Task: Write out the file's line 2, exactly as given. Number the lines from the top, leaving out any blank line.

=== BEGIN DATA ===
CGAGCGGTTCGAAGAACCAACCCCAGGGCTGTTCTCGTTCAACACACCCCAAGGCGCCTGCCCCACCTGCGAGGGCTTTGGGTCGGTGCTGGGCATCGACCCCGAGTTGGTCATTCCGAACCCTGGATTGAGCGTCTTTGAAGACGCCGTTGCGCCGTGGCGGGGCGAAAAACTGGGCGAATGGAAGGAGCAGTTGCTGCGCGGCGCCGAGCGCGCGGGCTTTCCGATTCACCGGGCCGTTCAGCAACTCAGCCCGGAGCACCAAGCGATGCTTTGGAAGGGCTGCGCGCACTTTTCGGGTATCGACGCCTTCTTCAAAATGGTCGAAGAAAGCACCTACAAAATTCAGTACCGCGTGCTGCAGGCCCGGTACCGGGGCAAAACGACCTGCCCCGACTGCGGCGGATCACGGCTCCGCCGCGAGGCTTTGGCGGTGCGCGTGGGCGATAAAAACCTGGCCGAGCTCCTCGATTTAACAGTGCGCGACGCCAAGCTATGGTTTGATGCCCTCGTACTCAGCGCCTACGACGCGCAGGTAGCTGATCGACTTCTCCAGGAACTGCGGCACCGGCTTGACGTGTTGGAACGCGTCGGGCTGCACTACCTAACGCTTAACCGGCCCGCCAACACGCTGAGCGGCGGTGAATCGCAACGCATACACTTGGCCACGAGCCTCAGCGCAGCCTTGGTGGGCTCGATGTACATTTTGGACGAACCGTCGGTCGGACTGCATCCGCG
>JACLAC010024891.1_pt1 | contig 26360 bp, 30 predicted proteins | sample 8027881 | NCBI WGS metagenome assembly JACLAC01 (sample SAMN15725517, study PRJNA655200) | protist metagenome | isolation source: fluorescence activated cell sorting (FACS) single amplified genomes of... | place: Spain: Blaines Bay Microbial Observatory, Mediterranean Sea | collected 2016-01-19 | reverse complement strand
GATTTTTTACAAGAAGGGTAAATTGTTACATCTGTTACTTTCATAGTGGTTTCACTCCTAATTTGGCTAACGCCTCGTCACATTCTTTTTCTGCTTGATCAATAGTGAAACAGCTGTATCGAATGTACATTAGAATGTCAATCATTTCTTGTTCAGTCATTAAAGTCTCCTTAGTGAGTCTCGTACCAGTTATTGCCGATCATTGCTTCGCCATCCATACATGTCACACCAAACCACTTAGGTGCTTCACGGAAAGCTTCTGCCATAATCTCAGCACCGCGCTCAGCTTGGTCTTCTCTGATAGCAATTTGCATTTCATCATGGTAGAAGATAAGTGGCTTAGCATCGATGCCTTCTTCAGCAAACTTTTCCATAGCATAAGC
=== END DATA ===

>JACLAC010024891.1_pt1 | contig 26360 bp, 30 predicted proteins | sample 8027881 | NCBI WGS metagenome assembly JACLAC01 (sample SAMN15725517, study PRJNA655200) | protist metagenome | isolation source: fluorescence activated cell sorting (FACS) single amplified genomes of... | place: Spain: Blaines Bay Microbial Observatory, Mediterranean Sea | collected 2016-01-19 | reverse complement strand